TL;DR: Drive on an empty parking lot with orange traffic cones as obstacles as a possibly cheaper and better alternative to a computer driving simulator. Then drive on real streets, slowly moving from easier to harder driving conditions.
I would recommend an easier, cheaper and more realistic alternative instead of a driving simulator. It helped me and others to learn to drive in a major city with some of the worst drivers in the US. I bought a few (4-8) cheap orange traffic cones (nowadays they are available on Amazon, in dollar stores, etc). I put them up to create a driving course on a parking lot that's empty in the evening or on weekends.
I could simulate many difficult cases that I later actually encountered when driving on the real streets:
different types of parking: angle parking, perpendicular parking (forward and in reverse) and parallel parking; tight parking (parallel and perpendicular);
quick braking and turns to avoid obstacles;
tight turns (U-turn, multi-point turn);
driving around obstacles like triple-parked cars on both sides of the
driving forward or backwards on a narrow street;
keeping control of the car on ice and snow; avoiding
hydroplaning (after a heavy rain/flooding).
Most importantly, after many hours of such practice I could really feel my car. It was a tool that felt like an extension of myself, similar to a walking stick, a bike, a kayak, or a pair of skis.
I then moved to driving in the following order on actual streets in a big city with significant traffic, starting from easiest to the most difficult:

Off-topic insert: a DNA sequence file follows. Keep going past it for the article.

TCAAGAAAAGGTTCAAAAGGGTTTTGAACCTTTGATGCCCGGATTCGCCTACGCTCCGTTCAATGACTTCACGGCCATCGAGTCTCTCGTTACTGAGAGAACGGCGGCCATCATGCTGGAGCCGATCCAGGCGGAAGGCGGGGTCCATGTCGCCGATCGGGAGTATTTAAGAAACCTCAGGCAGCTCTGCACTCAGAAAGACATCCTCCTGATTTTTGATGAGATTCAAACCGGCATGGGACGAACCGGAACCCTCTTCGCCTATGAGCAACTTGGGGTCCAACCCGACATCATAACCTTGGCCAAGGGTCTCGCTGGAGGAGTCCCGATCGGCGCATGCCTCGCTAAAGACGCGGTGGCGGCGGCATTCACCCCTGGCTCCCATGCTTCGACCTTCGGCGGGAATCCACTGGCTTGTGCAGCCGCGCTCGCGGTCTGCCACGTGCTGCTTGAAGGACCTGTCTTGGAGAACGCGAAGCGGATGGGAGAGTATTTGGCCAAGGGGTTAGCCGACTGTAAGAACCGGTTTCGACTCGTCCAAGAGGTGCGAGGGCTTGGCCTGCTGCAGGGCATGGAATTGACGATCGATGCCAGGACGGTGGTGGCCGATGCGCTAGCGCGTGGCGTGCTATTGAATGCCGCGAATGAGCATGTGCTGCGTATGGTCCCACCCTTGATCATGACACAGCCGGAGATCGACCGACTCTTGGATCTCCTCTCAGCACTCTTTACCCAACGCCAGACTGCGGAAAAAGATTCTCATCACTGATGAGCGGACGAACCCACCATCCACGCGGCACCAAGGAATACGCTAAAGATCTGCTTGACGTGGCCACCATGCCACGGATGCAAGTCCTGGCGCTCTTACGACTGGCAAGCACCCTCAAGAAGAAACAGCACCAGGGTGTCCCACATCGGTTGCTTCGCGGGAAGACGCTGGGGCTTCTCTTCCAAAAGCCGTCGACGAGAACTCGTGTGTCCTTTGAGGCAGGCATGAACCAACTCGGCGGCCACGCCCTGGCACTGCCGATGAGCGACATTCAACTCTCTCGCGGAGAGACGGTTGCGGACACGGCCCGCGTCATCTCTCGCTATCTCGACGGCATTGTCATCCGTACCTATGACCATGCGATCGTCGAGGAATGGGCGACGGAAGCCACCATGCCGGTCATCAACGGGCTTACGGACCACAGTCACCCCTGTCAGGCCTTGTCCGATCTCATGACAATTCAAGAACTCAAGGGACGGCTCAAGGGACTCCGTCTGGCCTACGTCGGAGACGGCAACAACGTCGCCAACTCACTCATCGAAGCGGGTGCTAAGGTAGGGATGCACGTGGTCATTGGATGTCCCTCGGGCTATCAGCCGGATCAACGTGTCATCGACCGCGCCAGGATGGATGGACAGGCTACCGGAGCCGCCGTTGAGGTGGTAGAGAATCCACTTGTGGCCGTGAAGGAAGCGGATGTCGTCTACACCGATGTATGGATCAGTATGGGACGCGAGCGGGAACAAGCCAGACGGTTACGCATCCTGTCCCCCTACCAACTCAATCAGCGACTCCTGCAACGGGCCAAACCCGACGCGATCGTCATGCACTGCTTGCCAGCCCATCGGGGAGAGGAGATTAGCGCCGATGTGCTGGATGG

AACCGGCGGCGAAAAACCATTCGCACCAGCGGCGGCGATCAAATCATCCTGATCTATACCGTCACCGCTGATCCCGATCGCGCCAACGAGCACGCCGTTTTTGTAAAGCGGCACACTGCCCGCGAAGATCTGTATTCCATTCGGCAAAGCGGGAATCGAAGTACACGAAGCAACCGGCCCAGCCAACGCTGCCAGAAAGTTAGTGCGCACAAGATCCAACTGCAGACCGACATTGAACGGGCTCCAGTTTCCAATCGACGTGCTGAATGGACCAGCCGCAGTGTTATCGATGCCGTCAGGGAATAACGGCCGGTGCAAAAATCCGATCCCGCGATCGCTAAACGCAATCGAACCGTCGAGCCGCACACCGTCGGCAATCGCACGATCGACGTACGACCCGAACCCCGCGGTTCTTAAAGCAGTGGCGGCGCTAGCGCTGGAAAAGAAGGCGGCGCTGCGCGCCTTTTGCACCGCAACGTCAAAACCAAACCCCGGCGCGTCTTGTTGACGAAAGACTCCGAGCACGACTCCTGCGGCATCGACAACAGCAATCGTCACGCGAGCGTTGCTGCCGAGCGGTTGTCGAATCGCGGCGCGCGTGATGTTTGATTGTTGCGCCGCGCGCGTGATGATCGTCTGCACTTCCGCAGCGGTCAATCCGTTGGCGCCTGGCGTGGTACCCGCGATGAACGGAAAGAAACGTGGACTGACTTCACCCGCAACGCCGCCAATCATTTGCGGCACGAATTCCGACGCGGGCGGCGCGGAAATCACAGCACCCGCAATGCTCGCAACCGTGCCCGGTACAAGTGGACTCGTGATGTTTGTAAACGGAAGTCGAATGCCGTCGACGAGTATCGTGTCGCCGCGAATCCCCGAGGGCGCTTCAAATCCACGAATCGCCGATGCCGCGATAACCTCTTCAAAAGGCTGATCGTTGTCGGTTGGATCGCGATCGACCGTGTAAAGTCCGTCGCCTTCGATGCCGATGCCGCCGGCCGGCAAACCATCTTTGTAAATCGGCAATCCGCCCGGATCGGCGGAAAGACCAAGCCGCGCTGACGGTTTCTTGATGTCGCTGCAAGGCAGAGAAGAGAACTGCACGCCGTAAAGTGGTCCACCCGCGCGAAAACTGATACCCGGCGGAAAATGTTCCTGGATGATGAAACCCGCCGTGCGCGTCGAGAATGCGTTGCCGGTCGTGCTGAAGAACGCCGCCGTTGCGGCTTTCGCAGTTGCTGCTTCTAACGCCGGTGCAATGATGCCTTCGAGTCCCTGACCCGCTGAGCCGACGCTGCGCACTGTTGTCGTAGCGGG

- in light traffic, on easy streets;
- in light traffic, on difficult streets;
- in heavy traffic, on easy streets;
- in heavy traffic, on difficult streets;
In the process, I learned most of the advanced skills. For example:
- Change lanes across multiple lanes of heavy traffic;
- Read the intentions of the drivers around you to react to (and predict) the situations when:
- drivers cut you off without signalling,
- drivers pull out in front of you without signalling,
- drivers quickly slow down or just plain stop on the highway in front of you
- drivers make a quick left turn into the oncoming traffic in front of your car,
- drivers run the red light in front of you as you start moving across the intersection,
- pedestrians text while they walk across the street in front of you,
- pedestrians run the red light across the street in front of you.
In many of these cases in a big city with a lot of traffic, having advanced car handling skills (braking, accelerating, turning, etc) was very helpful.
Professional resources (not endorsements, but simply illustrations of similar techniques, used by professionals):
- Example of a cone course from the Outdoor Safety Institute: S-turns, parallel parking, etc.
- Example of Defensive Driver Training from Survive The Drive: emergency braking, turning exercises and crash avoidance maneuvers, obstacle course.